Asta Nielsen was one of the first truly international film stars, mobbed by crowds when she made personal appearances and beloved by audiences all over the world. Was she the first? You might call it a tie between her and the French comedian Max Linder, who made his name with a dapper, high-class comic character in a dress suit. When they burst on to the scene, Charlie Chaplin was four years away from making his debut. Although acclaimed as a tragedienne, the melancholic counterpart to Linder’s slapstick sensation, Nielsen proved often that she could do funny, too. And in tails as well.
In fact she had needed a little encouragement to play humorous scenes at drama school. “It all went wrong when I had to try my hand at comedy,” she wrote in her memoir. “Every type of humour was utterly foreign to me.” But in many ways the seriousness and commitment she brought to drama was her secret weapon as a comedienne. And as Robert C. Allen has written, perhaps the confidence boost of global stardom gave her the freedom to be silly.
You have heard of the face that launched a thousand ships. In this film you will see the hips that launched a very famous face.
Asta Nielsen, a dissatisfied stage actress with little interest in film, had her interest piqued when her friend the set designer Urban Gad offered to write her a role and direct her in it. Nielsen felt that the cinema was silly stuff, cowboys and cream pies. But The Abyss (Afgrunden/The Woman Always Pays, Urban Gad, 1910) was an adult film, a serious story, about a love triangle between a young music teacher, Nielsen, a vicar’s son, played by actor and director Robert Dinesen, and a brutishly sexy circus performer, played by Poul Reumert. All three actors were making their debut in front of the camera, and Reumert and Nielsen would remain friends. In the self-titled autobiographical documentary that Nielsen made in 1968, she is shown in conversation with Reumert – the beginning and end of her career on film is with him.
Another quick blogpost from me to note that it is 100 years to the day since the wonderful vampire film and (bootleg) Dracula adaptation Nosferatu: A Symphony of Horror premiered! You don’t often get to celebrate a full century of a deathless classic – well you do if you’re a silent film fan, but you know what I mean – so I wanted to celebrate the occasion with some links, perfect for sinking your teeth into.
I have written something about the film to mark its anniversary, but it’s for a print publication and it won’t emerge from his coffin until next month sometime. So here is some reading and listening for your pleasure, right now.
• Silent London will always be free to all readers. If you enjoy checking in with the site, including reports from silent film festivals, features and reviews, please consider shouting me a coffee on my Ko-Fi page.
Yes, more Asta Nielsen news! Just a quick update this time to let you know that I am giving an online lecture about Asta Nielsen on Monday 7 March in the evening – 6.30-8.30pm, UK time, via Zoom. The event is being held in collaboration with the London Drawing Group, as part of its Feminist Lecture Programme, which is full of fascinating subjects.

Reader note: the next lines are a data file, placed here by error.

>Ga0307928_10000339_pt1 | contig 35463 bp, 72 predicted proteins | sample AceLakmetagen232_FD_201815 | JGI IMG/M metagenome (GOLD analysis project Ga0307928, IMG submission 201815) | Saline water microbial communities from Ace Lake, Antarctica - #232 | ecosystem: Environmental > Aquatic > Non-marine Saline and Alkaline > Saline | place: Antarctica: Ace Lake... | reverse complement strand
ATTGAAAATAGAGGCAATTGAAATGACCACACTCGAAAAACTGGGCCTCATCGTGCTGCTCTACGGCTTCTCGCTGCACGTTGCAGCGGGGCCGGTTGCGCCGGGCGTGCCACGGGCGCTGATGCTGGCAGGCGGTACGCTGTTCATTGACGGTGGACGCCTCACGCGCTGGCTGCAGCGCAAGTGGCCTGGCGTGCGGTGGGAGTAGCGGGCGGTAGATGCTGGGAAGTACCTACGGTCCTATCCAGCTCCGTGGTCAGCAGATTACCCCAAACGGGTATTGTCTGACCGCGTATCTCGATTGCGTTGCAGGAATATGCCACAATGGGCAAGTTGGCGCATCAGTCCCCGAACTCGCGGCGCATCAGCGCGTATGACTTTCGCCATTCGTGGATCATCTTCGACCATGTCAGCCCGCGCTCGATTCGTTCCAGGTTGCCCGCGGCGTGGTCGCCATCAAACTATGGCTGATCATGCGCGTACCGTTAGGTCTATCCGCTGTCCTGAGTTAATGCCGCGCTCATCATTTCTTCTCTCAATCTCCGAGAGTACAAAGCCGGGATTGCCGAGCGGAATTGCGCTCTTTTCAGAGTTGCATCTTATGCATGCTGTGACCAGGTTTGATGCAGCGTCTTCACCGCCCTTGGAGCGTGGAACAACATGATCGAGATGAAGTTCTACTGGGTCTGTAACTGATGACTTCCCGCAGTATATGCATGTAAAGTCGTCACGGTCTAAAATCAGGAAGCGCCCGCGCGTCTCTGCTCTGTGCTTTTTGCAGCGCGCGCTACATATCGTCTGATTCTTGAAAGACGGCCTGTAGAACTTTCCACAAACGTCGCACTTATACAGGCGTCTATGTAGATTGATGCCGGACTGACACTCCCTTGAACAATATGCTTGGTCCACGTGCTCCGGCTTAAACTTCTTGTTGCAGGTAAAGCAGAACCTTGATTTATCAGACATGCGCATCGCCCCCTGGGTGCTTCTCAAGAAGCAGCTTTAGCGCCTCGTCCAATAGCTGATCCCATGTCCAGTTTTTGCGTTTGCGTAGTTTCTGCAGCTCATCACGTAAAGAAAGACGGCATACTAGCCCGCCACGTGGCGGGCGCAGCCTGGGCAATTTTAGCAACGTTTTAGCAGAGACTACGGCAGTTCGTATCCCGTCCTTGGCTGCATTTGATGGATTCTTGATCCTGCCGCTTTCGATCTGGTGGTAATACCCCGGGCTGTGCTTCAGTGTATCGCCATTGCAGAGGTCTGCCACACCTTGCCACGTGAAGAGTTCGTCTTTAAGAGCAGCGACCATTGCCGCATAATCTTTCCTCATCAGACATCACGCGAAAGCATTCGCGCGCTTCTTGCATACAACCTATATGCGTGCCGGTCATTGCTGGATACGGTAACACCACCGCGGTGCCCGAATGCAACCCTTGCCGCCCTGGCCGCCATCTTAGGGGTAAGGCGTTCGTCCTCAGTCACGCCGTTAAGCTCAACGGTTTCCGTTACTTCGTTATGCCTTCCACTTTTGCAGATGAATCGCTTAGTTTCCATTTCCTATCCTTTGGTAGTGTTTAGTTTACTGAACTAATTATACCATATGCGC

The lecture will give an introduction to and overview of the life and career of Asta Nielsen. It will be illustrated with imagery and clips and will be an extended version of the lecture that I gave at the opening of the season last month at BFI Southbank. It will be accessible all around the world, and if book but can’t be online at the right time, you can catchup via a recording later in the week.
Hamlet is a woman! At least she is in this German feature film, Hamlet: A Drama of Vengeance (1921). And not just any woman, but the inimitable Danish diva Asta Nielsen.
From Sarah Siddons to Maxine Peake, many actresses have played the Prince of Denmark, and a fragment of Sarah Bernhardt’s stage interpretation of the role was even captured in a short film shown at the Paris Exposition in 1900. However, the distaff twist in this film was prompted, or at least justified, by Edward P Vining’s scholarly 1881 book The Mystery of Hamlet: An Attempt to Solve an Old Problem, which makes the case for Prince Hamlet being so feminine a character that his contradictory nature is best explained by imagining that underneath the black tunic he’s really a woman. The film also draws on Danish history and a German play from 1704 called Fratricide Punished. The gender-swap allows for an intriguing new take on Shakespeare’s text, recasting his hero/heroine’s relationships with Ophelia, Horatio and Gertrude in fresh moulds.
It may already feel like a long time ago, but 2021 was one heck of a year. We were online, we were in-venue, sometimes we were both. But we were all grateful for the films, and the music. Below, it gives me great pleasure to reveal your chosen favourites, and a selection of your insightful and amusing comments too.
Thank you for your votes. Here are your winners!
Best real-world silent film screening of 2021
Your winner:Casanova (1927), accompanied by the Orchestra San Marco, conducted by Günter Buchwald, playing his new orchestral score